With all due respect to Nelly, the Bottle Rockets are the St. Louis area's best musical ambassadors and finest portraitists. The band has created a Macondo of the Midwest, populated with radar-crazed cops, dive-bar country queens, friends doing time for possession or DWIs, Tilt-a-Whirl riders, young lovers hanging at the DQ, Confederate-flag-waving hosses, moms on welfare, gearheads kicking $1,000 cars and divorcées contemplating passing trains. It's a real place, never sentimental. But it's magical, too: With guitars cranked to 11 and a rhythm section rumbling like a slant-six stoked on STP, everything seems possible and the Stag goes down like nectar.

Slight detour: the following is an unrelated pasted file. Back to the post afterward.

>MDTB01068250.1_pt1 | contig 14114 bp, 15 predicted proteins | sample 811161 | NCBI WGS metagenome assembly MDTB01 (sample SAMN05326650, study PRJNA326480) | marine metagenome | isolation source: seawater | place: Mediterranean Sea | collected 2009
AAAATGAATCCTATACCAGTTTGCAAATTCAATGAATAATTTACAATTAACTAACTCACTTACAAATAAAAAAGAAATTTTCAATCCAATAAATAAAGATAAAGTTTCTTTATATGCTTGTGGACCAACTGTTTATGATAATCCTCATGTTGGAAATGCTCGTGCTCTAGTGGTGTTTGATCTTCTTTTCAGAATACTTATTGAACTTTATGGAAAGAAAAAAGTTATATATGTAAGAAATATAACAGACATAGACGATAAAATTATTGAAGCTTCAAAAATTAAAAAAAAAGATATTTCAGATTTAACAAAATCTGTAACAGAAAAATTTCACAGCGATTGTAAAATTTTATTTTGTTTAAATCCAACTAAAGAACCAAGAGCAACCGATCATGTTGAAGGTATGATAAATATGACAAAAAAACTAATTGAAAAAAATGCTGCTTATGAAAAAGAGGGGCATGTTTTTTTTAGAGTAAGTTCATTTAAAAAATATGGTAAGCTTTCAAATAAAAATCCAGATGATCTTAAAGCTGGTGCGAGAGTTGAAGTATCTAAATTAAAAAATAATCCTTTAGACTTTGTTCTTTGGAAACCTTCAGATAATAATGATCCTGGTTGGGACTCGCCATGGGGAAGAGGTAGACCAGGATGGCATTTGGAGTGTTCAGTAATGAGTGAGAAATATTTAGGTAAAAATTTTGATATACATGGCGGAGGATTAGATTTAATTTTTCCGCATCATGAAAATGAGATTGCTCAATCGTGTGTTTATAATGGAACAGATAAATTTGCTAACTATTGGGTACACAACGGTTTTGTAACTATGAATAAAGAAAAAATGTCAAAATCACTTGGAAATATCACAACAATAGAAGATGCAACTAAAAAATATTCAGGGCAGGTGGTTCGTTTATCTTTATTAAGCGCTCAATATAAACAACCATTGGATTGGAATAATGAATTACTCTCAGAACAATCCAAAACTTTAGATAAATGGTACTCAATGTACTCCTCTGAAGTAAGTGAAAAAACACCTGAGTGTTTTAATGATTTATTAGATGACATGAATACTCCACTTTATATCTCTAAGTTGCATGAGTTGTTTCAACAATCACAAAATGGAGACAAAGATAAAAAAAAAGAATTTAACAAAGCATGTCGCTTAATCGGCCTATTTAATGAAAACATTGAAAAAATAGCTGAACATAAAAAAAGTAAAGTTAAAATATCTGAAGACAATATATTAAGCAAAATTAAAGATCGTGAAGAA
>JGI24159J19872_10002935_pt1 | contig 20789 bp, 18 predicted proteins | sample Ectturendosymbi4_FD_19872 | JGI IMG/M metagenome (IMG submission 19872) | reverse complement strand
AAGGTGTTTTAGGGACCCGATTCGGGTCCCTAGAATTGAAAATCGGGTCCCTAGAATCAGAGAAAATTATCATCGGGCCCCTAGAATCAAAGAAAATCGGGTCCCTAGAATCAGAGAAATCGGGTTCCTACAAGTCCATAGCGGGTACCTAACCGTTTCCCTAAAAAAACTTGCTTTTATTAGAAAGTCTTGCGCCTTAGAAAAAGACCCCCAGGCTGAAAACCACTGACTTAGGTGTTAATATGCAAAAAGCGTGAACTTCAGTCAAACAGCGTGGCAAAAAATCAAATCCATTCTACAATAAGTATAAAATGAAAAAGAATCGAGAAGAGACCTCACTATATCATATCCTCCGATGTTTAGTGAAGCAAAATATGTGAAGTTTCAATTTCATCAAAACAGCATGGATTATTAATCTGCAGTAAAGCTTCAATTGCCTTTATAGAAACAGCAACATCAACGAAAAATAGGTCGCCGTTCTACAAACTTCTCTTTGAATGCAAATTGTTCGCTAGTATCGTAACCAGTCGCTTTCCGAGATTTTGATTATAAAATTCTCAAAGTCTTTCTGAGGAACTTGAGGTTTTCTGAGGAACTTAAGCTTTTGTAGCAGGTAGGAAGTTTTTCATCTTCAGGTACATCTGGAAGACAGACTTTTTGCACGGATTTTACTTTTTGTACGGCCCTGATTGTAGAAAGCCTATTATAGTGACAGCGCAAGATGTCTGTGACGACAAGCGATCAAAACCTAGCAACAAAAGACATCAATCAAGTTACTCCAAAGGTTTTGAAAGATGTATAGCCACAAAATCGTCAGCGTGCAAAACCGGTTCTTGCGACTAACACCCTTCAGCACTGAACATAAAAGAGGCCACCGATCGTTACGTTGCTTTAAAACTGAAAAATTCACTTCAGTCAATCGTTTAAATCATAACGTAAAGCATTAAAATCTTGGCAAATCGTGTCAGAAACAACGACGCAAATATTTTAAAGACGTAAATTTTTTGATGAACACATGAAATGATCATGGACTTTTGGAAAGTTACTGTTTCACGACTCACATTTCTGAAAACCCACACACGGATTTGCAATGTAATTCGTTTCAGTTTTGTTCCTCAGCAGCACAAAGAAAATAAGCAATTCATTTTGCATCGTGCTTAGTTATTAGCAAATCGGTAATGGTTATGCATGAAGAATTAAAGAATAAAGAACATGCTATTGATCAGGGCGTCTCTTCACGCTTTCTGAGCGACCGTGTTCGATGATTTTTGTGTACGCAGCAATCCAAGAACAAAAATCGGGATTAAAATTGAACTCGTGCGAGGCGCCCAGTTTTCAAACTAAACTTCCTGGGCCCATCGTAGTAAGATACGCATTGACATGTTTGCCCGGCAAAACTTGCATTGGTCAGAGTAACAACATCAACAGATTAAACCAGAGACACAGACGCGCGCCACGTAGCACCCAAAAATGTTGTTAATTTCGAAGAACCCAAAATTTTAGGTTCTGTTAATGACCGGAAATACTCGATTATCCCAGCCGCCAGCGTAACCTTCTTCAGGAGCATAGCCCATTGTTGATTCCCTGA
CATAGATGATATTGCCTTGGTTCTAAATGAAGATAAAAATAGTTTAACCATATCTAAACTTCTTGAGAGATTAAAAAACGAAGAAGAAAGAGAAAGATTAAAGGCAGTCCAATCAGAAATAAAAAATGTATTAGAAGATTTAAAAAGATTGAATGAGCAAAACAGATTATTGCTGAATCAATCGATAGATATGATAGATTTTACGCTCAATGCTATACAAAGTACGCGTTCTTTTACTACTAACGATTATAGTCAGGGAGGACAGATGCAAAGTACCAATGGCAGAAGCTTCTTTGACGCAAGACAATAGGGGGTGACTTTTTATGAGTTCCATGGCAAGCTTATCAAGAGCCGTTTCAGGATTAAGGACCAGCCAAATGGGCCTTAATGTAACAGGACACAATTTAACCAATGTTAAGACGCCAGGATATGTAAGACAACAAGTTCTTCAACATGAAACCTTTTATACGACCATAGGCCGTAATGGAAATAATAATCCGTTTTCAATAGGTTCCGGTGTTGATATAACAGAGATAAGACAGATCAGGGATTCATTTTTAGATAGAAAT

You never know when those working-class stiffs and dreamers will get lucky. And you never know when the Bottle Rockets will surprise you. Even the mostly disappointing Brand New Year had the scorching ode to Nancy Sinatra, and the group's latest record, Songs of Sahm (Bloodshot) revives some of Doug Sahm's lesser-known tunes with a whole lot of Festus soul. The Bottle Rockets are as honest and unpretentious with those songs as they are with the Midwest underclass. They don't shy away from Sahm's hippie spirit, and they rock "I'm Not That Kat Anymore" and "You Can't Hide a Redneck (Underneath That Hippie Hair)" like no other band could. Onstage, their magically real Midwest world comes to hell's-bells rock & roll life, and you do not want to miss it.